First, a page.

It’s frustrating to see squirrels and chipmunks dig up and eat the tulip and crocus bulbs you just planted. Fortunately there are several ways of preventing them for doing so, and for that I refer you to Protecting Bulbs from Squirrels for suggestions. But trapping squirrels then releasing them elsewhere is not one of them.
The gray squirrel (Sciurus carolinensis), which may also have a black coat, is the main culprit when it comes to stealing tulip bulbs. Native to eastern North America, it has been introduced here and there throughout the world, including in Western North America, Italy, and Great Britain. In Europe, attempts to eradicate it are on-going, as it outcompetes the native red squirrel (Sciurus vulgaris) and spreads squirrelpox virus, fairly harmless to gray squirrels, but deadly to the native squirrel.
Yet many gardeners claim great success with trap and release methods. Typically they use Havahart-type traps: a cage the animal is drawn into by a bait of some sort (a slice of apple slathered with peanut butter is a favorite choice), then the door closes and presto! You’ve caught your first squirrel.
This apparent success hides several problems, though.
Does It Really Reduce the Population?
One trap-and-release proponent claimed to have caught 13 squirrels in just one season on a simple suburban lot. But curiously, was still regularly baiting his trap to catch further squirrels. This points out one major flaw with the plan: you can trap squirrels all you like, but generally more will just move in to fill in the vacated territory. Where squirrel populations are naturally high, that’s what usually happens… and replacements arrive very quickly. So you really haven’t solved your squirrel problem, you’ve just given yourself extra task to carry out.
What to Do with your Furry Prisoner?
A nervous squirrel is peering out of the cage trap. What should you do with it? You know you have to release it, but where? Because it will tend to return to its original territory if possible.
There are lots of studies on this subject and they give varying results, but dropping them off at least 10 miles (15 km) from their home territory is the safest bet. Zigzagging as you drive rather than carrying out a straight run apparently has little beneficial effect, but dropping them off a night certainly does. Any that do make it back from such a distance will be in pretty pitiful shape… but more on that below.
So you’ve driven far enough away for a release. But where are you supposed to release them? Not in someone else’s yard (the owners are not going to be happy), nor in a municipal park which probably has a squirrel population of its own. What about a woodlot or nature reserve? If so, make sure it is a habitat gray squirrels can live in, that is a deciduous or mixed forest, not coniferous one.
Think you’ve found just the right spot? Well, watch out for cops, because releasing a squirrel outside of its original territory is actually illegal in most jurisdictions. There are many reasons for this, the main one being to avoid transmitting diseases or parasites from one place to another. To be honest, few charges are ever laid against squirrel-releasers: you’re more likely to get a warning. Still, there is a risk.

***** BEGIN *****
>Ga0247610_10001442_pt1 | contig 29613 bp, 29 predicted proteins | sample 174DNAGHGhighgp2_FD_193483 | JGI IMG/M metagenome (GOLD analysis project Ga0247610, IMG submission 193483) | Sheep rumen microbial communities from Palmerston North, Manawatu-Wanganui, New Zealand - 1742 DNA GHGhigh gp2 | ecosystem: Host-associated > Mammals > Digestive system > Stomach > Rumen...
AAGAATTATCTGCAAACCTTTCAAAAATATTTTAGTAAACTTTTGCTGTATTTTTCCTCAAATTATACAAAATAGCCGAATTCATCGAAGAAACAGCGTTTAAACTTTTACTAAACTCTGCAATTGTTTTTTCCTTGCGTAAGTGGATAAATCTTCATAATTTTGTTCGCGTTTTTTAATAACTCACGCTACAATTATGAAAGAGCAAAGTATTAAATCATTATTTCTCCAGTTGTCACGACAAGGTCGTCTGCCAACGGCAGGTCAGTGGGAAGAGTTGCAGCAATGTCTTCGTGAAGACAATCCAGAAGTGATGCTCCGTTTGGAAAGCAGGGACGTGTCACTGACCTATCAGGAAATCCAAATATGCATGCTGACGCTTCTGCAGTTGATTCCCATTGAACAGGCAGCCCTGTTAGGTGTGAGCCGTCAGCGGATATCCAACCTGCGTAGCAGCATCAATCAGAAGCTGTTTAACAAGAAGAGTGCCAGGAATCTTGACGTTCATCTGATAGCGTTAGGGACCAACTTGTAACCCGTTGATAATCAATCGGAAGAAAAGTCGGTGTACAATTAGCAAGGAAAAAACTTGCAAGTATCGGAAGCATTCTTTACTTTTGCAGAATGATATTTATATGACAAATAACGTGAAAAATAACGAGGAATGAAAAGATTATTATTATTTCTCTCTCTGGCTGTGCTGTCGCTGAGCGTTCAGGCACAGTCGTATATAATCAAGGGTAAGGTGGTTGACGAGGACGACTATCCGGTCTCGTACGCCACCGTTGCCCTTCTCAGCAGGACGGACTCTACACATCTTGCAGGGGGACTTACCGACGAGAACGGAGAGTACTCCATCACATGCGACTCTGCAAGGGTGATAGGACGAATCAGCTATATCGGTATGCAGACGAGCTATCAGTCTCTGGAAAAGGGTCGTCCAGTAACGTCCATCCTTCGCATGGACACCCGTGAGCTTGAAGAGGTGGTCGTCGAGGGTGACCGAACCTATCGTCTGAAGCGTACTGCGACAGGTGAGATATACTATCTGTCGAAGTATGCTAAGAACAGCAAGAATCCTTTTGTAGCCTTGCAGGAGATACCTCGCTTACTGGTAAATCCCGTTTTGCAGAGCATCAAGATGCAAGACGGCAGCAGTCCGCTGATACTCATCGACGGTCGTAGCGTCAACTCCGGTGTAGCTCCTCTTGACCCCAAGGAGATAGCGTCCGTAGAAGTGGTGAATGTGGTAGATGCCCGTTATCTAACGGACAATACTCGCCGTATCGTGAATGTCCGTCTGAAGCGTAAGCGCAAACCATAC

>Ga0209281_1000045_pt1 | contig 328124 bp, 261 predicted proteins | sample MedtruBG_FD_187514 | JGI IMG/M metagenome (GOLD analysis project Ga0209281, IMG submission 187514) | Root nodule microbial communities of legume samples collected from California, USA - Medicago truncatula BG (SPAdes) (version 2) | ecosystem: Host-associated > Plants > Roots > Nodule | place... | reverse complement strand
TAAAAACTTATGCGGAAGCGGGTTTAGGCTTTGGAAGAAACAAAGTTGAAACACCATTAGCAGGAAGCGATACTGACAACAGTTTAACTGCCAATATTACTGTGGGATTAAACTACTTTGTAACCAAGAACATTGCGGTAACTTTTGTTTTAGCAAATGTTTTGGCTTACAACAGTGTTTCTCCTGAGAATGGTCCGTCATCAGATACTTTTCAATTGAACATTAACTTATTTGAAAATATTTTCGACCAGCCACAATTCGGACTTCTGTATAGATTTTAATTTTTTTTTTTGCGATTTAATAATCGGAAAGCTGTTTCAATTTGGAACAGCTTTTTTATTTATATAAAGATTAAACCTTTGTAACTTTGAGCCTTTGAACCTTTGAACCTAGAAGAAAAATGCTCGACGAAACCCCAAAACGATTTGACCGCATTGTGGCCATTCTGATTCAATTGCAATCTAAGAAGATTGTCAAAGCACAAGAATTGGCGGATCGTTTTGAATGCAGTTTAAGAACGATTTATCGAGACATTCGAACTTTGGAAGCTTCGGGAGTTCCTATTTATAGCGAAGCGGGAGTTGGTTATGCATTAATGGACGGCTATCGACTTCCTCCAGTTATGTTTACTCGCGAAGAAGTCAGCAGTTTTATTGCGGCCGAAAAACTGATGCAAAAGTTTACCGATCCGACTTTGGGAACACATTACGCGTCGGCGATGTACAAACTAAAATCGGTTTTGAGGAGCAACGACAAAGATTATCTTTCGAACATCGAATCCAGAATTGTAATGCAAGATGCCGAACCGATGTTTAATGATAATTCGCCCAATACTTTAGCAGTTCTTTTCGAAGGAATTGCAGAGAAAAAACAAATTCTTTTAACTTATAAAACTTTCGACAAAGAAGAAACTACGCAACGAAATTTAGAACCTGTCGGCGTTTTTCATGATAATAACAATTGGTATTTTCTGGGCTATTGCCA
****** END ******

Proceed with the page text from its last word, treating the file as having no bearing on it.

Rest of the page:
Humane Traps are Actually Inhumane
But the following point is the clincher. Most people who trap squirrels for release elsewhere think they’re doing a good deed. After all, they don’t harm the animal, but release it elsewhere. But these “humane traps” actually cause more suffering to the squirrel than any other method. In fact, it could easily be considered a case of cruelty to animals!
That’s because you’ll be releasing the squirrel in another squirrel’s territory and it will jealously defend its territory from any invader. They’ll chase the newcomer and attack it if they can. Most freed squirrels suffer a painful death from the injuries they receive, the stress of fleeing one squirrel after another or starvation (you can’t eat much when you’re on the run!). This is readily seen, because squirrels released at insufficient distances from their original territory often make it back emaciated with their tail in tatters or lacking an ear or eye.
I know what I am about to write is going to shock certain readers, but in fact the most humane treatment to give a trapped squirrel is… to end its life as quickly and as painlessly as possible. You’ll find that most authorities agree. They discourage live traps for squirrels or, if you do trap one, recommend the animal be handed over to the nearest nuisance animal control center for euthanasia. They generally recommend rodent traps that kill the victim instantly over live traps.
Back to The Beginning
That’s why I’m returning to my original suggestion: use one of the methods recommended in the blog Protecting Bulbs from Squirrels to gently keep your local squirrels from eating your bulbs rather than trying to eliminate them. That they can live out their normal life and your bulbs will still be protected.
Plus, squirrels are kinda cute after all… when they’re not eating your bulbs, that is!